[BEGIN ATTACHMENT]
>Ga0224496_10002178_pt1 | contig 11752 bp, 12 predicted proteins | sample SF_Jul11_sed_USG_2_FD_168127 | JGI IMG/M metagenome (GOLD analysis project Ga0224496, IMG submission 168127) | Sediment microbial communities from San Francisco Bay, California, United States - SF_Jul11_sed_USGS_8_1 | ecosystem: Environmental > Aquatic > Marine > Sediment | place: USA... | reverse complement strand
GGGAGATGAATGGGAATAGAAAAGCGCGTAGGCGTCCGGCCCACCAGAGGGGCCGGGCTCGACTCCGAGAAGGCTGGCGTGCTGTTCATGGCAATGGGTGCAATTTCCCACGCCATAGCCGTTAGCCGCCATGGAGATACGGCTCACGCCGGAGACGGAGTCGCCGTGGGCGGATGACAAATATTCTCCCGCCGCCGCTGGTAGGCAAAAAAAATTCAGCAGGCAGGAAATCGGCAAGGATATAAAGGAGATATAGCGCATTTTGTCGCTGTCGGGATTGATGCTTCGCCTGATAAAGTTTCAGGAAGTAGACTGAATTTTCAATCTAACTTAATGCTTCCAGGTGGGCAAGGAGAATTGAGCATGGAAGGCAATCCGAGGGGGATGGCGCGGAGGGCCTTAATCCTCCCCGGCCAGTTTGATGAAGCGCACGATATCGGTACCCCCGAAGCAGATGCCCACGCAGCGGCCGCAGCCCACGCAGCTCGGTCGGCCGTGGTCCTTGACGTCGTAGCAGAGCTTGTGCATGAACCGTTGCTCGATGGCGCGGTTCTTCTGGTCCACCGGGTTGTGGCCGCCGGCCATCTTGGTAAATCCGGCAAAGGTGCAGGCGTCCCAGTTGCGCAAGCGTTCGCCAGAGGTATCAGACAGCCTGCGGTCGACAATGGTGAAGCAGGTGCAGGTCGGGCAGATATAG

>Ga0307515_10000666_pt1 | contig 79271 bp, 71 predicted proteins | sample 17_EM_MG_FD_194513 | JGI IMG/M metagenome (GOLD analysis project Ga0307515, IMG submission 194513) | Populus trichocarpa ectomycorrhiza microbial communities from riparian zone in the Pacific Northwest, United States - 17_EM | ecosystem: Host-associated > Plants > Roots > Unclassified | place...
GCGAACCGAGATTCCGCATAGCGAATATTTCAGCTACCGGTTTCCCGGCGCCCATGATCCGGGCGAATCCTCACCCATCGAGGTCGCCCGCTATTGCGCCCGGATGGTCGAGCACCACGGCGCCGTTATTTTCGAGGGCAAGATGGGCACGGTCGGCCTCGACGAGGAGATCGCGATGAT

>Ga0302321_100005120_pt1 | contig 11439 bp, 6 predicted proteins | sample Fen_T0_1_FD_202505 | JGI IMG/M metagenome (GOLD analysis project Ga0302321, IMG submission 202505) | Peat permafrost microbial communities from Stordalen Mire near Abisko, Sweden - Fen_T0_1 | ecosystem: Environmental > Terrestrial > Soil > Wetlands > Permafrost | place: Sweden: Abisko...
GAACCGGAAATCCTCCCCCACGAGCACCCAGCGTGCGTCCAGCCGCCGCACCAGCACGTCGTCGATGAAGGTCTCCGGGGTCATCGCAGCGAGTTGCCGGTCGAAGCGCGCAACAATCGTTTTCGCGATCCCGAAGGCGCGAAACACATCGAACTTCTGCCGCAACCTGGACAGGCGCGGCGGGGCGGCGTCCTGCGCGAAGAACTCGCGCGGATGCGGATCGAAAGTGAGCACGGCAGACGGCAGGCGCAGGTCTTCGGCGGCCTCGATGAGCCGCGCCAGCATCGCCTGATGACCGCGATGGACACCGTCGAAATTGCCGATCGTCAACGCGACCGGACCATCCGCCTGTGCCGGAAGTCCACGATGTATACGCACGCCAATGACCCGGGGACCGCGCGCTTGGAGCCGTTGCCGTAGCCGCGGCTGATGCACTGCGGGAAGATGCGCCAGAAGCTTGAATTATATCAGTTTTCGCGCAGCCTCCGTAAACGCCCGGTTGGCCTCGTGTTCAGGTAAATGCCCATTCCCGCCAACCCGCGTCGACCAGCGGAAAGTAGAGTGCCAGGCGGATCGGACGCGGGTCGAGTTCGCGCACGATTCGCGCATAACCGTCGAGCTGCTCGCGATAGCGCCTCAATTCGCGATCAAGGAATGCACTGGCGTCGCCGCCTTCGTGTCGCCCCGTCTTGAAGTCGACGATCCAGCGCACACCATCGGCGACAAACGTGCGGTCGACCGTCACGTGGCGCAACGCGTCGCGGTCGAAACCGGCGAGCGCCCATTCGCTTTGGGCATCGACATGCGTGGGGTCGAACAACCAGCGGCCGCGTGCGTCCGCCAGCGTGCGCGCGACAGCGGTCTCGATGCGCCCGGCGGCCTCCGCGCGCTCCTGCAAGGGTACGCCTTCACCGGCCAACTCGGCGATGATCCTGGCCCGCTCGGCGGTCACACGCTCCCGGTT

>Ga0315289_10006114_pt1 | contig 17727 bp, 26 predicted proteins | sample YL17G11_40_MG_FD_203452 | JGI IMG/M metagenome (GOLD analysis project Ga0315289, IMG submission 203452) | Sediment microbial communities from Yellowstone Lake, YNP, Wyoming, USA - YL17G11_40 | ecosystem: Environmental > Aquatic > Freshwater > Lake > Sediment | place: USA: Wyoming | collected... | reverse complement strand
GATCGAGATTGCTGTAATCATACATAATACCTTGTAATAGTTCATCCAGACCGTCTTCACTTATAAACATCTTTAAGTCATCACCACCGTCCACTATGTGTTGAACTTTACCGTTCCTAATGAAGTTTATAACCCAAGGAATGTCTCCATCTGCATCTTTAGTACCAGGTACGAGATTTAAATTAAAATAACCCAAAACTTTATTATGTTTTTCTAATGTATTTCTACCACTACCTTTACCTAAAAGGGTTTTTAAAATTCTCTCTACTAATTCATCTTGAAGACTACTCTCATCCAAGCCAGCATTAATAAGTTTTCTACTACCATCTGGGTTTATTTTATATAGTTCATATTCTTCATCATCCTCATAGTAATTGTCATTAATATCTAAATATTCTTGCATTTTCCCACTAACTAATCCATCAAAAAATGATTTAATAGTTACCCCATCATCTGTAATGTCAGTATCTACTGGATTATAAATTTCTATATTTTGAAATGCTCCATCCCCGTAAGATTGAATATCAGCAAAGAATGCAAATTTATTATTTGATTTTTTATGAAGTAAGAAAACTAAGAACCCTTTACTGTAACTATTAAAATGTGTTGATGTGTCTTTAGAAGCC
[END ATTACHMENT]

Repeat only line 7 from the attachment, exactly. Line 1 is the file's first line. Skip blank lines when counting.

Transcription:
>Ga0315289_10006114_pt1 | contig 17727 bp, 26 predicted proteins | sample YL17G11_40_MG_FD_203452 | JGI IMG/M metagenome (GOLD analysis project Ga0315289, IMG submission 203452) | Sediment microbial communities from Yellowstone Lake, YNP, Wyoming, USA - YL17G11_40 | ecosystem: Environmental > Aquatic > Freshwater > Lake > Sediment | place: USA: Wyoming | collected... | reverse complement strand